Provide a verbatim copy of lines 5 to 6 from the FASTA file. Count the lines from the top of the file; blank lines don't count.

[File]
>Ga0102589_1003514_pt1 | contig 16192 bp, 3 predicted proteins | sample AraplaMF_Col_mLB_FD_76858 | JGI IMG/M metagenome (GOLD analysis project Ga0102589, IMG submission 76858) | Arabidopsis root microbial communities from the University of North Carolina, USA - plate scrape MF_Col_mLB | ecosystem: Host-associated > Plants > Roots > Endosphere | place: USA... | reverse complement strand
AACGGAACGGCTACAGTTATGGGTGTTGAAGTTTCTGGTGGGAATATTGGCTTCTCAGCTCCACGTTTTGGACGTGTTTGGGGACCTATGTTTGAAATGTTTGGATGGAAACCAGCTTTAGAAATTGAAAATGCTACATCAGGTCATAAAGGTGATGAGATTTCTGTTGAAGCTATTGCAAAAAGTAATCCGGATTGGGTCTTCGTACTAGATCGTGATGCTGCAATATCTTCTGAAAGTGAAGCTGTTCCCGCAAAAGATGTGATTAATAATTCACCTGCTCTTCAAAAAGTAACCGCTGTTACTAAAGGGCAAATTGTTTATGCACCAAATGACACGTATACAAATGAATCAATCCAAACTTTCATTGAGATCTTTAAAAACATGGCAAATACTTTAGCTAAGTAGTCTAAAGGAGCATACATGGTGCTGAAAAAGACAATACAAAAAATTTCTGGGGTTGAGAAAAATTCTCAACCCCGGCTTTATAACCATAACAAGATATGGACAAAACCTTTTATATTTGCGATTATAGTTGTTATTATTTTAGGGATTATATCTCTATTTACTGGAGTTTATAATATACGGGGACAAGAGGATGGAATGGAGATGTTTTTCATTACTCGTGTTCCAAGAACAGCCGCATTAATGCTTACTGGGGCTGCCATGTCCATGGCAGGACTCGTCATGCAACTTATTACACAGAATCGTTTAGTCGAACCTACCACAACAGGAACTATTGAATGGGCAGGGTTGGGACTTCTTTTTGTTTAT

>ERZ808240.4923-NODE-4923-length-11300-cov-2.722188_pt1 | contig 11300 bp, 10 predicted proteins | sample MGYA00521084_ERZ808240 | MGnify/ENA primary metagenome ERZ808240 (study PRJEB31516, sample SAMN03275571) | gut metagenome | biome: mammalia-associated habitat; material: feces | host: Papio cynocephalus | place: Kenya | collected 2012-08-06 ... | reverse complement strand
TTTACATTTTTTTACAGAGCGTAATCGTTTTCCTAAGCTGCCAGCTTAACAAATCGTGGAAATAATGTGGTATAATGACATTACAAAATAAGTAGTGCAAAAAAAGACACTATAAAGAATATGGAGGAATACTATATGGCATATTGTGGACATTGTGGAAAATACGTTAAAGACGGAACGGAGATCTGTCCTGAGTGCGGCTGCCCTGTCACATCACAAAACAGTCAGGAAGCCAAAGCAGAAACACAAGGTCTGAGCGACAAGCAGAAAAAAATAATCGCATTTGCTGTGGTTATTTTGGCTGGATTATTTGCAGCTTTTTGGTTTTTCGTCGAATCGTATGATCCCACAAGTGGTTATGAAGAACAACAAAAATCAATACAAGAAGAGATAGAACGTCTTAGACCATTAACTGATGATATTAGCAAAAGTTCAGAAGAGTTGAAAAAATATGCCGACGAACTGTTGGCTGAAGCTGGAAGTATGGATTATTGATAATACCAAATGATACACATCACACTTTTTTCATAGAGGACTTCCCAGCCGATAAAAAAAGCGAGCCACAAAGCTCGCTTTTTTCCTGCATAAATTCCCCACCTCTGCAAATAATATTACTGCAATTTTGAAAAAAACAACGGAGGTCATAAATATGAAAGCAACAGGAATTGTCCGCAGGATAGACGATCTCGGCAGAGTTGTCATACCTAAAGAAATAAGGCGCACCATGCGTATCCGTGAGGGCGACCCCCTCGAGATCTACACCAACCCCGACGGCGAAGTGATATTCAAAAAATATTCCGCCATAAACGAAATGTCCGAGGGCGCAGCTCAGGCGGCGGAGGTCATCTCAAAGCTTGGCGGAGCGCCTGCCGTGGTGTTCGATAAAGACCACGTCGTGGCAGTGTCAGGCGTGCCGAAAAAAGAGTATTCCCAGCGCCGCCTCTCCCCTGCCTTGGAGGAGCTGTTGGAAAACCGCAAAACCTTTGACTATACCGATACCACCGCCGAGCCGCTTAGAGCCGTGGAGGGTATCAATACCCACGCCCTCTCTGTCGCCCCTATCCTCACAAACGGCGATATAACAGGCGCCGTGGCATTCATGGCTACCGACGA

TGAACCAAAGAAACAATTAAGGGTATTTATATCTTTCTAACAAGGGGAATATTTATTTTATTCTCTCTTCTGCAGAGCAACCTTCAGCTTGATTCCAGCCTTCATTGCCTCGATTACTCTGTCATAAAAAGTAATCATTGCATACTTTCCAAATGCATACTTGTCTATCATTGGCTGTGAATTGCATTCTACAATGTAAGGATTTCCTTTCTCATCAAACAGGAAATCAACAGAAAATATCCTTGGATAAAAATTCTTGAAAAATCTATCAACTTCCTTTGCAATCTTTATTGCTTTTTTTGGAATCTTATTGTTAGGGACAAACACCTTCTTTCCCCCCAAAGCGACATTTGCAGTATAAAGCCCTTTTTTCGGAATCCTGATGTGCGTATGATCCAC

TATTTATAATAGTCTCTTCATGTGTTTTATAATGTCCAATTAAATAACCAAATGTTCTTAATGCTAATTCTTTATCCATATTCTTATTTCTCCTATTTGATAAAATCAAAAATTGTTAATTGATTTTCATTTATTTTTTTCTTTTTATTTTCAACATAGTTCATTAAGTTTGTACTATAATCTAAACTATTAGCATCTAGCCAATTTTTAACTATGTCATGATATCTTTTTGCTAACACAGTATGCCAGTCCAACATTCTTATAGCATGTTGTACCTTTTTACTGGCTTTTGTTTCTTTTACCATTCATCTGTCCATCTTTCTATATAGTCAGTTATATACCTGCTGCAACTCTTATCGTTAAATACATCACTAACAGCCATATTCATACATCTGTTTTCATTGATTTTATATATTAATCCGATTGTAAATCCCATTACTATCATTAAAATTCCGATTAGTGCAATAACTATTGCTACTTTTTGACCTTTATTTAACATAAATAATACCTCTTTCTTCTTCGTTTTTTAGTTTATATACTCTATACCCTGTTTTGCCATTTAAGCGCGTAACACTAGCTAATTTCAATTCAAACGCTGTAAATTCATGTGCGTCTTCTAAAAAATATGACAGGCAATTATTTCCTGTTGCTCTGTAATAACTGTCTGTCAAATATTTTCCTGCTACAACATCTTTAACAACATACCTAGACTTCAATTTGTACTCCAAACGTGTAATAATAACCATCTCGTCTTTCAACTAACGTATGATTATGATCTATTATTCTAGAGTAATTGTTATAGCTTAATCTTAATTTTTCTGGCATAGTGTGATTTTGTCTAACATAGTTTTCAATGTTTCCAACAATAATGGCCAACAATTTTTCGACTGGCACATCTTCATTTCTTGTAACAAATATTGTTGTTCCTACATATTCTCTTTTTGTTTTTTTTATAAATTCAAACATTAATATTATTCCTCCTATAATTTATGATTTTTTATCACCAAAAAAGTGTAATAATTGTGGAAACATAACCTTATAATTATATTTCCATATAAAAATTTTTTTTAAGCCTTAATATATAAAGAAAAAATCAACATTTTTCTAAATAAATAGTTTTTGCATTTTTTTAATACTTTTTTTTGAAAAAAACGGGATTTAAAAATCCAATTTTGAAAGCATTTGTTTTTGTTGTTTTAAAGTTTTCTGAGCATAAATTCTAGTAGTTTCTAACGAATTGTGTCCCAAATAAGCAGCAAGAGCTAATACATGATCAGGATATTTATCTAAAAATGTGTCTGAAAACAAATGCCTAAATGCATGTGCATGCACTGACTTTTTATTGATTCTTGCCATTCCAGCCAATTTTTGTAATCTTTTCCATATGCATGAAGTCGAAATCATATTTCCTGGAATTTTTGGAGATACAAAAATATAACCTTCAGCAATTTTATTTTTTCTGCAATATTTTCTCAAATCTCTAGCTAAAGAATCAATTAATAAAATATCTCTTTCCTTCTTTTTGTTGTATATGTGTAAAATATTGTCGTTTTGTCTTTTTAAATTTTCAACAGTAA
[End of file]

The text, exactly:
TGAACCAAAGAAACAATTAAGGGTATTTATATCTTTCTAACAAGGGGAATATTTATTTTATTCTCTCTTCTGCAGAGCAACCTTCAGCTTGATTCCAGCCTTCATTGCCTCGATTACTCTGTCATAAAAAGTAATCATTGCATACTTTCCAAATGCATACTTGTCTATCATTGGCTGTGAATTGCATTCTACAATGTAAGGATTTCCTTTCTCATCAAACAGGAAATCAACAGAAAATATCCTTGGATAAAAATTCTTGAAAAATCTATCAACTTCCTTTGCAATCTTTATTGCTTTTTTTGGAATCTTATTGTTAGGGACAAACACCTTCTTTCCCCCCAAAGCGACATTTGCAGTATAAAGCCCTTTTTTCGGAATCCTGATGTGCGTATGATCCAC

TATTTATAATAGTCTCTTCATGTGTTTTATAATGTCCAATTAAATAACCAAATGTTCTTAATGCTAATTCTTTATCCATATTCTTATTTCTCCTATTTGATAAAATCAAAAATTGTTAATTGATTTTCATTTATTTTTTTCTTTTTATTTTCAACATAGTTCATTAAGTTTGTACTATAATCTAAACTATTAGCATCTAGCCAATTTTTAACTATGTCATGATATCTTTTTGCTAACACAGTATGCCAGTCCAACATTCTTATAGCATGTTGTACCTTTTTACTGGCTTTTGTTTCTTTTACCATTCATCTGTCCATCTTTCTATATAGTCAGTTATATACCTGCTGCAACTCTTATCGTTAAATACATCACTAACAGCCATATTCATACATCTGTTTTCATTGATTTTATATATTAATCCGATTGTAAATCCCATTACTATCATTAAAATTCCGATTAGTGCAATAACTATTGCTACTTTTTGACCTTTATTTAACATAAATAATACCTCTTTCTTCTTCGTTTTTTAGTTTATATACTCTATACCCTGTTTTGCCATTTAAGCGCGTAACACTAGCTAATTTCAATTCAAACGCTGTAAATTCATGTGCGTCTTCTAAAAAATATGACAGGCAATTATTTCCTGTTGCTCTGTAATAACTGTCTGTCAAATATTTTCCTGCTACAACATCTTTAACAACATACCTAGACTTCAATTTGTACTCCAAACGTGTAATAATAACCATCTCGTCTTTCAACTAACGTATGATTATGATCTATTATTCTAGAGTAATTGTTATAGCTTAATCTTAATTTTTCTGGCATAGTGTGATTTTGTCTAACATAGTTTTCAATGTTTCCAACAATAATGGCCAACAATTTTTCGACTGGCACATCTTCATTTCTTGTAACAAATATTGTTGTTCCTACATATTCTCTTTTTGTTTTTTTTATAAATTCAAACATTAATATTATTCCTCCTATAATTTATGATTTTTTATCACCAAAAAAGTGTAATAATTGTGGAAACATAACCTTATAATTATATTTCCATATAAAAATTTTTTTTAAGCCTTAATATATAAAGAAAAAATCAACATTTTTCTAAATAAATAGTTTTTGCATTTTTTTAATACTTTTTTTTGAAAAAAACGGGATTTAAAAATCCAATTTTGAAAGCATTTGTTTTTGTTGTTTTAAAGTTTTCTGAGCATAAATTCTAGTAGTTTCTAACGAATTGTGTCCCAAATAAGCAGCAAGAGCTAATACATGATCAGGATATTTATCTAAAAATGTGTCTGAAAACAAATGCCTAAATGCATGTGCATGCACTGACTTTTTATTGATTCTTGCCATTCCAGCCAATTTTTGTAATCTTTTCCATATGCATGAAGTCGAAATCATATTTCCTGGAATTTTTGGAGATACAAAAATATAACCTTCAGCAATTTTATTTTTTCTGCAATATTTTCTCAAATCTCTAGCTAAAGAATCAATTAATAAAATATCTCTTTCCTTCTTTTTGTTGTATATGTGTAAAATATTGTCGTTTTGTCTTTTTAAATTTTCAACAGTAA